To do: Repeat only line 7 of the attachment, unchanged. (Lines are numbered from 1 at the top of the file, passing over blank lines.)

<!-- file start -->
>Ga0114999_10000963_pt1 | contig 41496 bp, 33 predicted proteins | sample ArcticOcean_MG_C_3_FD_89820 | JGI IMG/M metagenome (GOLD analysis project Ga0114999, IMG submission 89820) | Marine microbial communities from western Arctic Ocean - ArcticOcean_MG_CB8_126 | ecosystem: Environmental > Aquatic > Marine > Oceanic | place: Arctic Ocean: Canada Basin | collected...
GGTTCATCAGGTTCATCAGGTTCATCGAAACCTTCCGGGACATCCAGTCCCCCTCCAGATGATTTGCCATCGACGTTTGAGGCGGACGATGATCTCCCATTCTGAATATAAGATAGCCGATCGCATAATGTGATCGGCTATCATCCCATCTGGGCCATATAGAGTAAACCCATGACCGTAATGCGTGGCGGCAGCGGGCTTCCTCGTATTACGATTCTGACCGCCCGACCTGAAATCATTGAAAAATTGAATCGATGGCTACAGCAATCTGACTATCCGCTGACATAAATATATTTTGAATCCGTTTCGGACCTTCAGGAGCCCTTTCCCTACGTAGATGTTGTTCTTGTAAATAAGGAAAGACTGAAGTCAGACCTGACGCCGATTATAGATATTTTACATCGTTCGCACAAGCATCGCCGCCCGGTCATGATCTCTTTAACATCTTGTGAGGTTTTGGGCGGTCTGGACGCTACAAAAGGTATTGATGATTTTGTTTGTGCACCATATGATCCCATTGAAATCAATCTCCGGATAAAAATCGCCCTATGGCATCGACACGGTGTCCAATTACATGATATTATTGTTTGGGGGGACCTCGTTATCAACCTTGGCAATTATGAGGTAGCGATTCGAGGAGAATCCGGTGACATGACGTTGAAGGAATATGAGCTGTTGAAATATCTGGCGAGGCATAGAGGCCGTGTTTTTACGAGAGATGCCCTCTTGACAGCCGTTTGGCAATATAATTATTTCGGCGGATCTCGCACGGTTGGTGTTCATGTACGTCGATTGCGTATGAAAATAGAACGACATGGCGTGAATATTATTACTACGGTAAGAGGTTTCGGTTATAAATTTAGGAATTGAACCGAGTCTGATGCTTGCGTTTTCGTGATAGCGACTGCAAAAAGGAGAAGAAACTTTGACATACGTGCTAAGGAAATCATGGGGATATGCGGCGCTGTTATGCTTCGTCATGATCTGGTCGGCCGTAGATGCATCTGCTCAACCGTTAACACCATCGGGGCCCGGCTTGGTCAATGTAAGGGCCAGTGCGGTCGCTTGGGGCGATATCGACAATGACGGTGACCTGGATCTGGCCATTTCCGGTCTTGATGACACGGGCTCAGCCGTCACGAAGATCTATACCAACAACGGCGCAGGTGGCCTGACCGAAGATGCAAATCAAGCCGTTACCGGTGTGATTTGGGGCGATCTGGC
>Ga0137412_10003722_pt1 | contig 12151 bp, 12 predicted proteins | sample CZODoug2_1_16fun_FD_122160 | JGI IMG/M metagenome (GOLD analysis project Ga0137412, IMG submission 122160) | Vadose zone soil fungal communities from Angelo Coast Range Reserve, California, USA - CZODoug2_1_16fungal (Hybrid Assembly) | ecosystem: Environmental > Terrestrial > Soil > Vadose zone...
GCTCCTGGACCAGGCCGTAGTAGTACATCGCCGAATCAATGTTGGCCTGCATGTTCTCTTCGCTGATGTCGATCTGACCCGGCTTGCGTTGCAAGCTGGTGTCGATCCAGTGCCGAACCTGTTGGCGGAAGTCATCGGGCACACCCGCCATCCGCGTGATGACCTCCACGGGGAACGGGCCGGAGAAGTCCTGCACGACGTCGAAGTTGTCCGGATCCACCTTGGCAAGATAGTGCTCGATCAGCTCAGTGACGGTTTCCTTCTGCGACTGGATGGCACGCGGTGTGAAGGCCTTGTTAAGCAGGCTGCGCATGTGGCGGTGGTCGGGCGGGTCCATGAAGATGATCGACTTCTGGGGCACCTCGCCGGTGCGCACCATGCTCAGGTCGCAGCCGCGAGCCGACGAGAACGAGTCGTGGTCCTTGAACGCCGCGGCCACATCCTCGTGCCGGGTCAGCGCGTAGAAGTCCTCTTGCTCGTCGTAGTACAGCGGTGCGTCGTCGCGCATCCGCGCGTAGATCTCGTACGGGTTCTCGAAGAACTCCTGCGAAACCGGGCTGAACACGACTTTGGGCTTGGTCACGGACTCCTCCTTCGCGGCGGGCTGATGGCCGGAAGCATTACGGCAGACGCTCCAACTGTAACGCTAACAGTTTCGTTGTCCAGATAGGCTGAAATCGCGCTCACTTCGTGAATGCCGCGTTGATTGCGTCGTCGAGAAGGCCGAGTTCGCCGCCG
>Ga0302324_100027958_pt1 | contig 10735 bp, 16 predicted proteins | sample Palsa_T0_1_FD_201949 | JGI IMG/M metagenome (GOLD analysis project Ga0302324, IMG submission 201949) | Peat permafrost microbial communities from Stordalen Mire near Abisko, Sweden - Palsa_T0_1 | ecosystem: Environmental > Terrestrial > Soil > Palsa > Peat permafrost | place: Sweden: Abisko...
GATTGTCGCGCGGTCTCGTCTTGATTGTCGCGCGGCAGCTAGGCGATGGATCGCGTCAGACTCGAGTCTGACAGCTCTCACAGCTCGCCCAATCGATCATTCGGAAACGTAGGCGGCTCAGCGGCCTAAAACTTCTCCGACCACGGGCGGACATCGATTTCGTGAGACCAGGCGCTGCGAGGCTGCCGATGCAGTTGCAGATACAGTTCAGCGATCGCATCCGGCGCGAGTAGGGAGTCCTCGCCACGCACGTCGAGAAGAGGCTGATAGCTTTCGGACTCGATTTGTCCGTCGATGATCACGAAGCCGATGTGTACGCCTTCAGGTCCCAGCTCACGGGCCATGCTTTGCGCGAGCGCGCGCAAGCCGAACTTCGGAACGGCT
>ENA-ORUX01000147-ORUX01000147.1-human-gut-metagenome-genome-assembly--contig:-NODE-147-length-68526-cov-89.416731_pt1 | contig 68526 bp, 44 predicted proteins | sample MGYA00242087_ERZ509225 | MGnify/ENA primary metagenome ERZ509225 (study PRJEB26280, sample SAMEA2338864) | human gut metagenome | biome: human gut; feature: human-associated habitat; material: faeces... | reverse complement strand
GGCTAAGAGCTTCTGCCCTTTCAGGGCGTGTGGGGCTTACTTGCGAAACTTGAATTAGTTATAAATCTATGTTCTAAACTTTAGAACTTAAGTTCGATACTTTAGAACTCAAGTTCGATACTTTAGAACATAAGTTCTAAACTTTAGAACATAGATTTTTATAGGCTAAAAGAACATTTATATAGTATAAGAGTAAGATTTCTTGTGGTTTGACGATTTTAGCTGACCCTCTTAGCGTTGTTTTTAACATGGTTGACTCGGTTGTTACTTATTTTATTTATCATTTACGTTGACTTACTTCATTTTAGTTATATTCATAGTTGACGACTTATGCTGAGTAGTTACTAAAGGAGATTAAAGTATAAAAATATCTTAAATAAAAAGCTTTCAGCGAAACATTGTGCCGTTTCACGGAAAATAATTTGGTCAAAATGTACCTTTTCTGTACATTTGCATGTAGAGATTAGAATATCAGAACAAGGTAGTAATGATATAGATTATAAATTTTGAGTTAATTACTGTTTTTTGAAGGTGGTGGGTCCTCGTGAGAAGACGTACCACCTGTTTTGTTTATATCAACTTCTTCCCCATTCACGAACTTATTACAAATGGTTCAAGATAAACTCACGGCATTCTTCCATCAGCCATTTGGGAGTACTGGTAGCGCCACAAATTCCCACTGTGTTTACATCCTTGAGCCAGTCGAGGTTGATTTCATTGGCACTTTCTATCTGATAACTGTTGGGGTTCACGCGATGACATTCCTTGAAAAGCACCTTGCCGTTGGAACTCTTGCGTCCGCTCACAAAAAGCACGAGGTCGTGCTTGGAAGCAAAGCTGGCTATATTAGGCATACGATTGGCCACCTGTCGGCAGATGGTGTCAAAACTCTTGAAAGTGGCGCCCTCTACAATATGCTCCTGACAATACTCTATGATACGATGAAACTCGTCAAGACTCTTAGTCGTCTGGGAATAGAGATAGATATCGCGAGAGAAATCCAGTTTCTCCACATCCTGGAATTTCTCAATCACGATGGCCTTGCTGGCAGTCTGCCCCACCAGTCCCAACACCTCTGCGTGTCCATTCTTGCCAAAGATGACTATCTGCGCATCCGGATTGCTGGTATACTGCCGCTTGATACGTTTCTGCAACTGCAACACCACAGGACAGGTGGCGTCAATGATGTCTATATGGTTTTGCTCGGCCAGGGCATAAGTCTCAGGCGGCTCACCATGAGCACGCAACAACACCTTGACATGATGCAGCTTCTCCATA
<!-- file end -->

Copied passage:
>ENA-ORUX01000147-ORUX01000147.1-human-gut-metagenome-genome-assembly--contig:-NODE-147-length-68526-cov-89.416731_pt1 | contig 68526 bp, 44 predicted proteins | sample MGYA00242087_ERZ509225 | MGnify/ENA primary metagenome ERZ509225 (study PRJEB26280, sample SAMEA2338864) | human gut metagenome | biome: human gut; feature: human-associated habitat; material: faeces... | reverse complement strand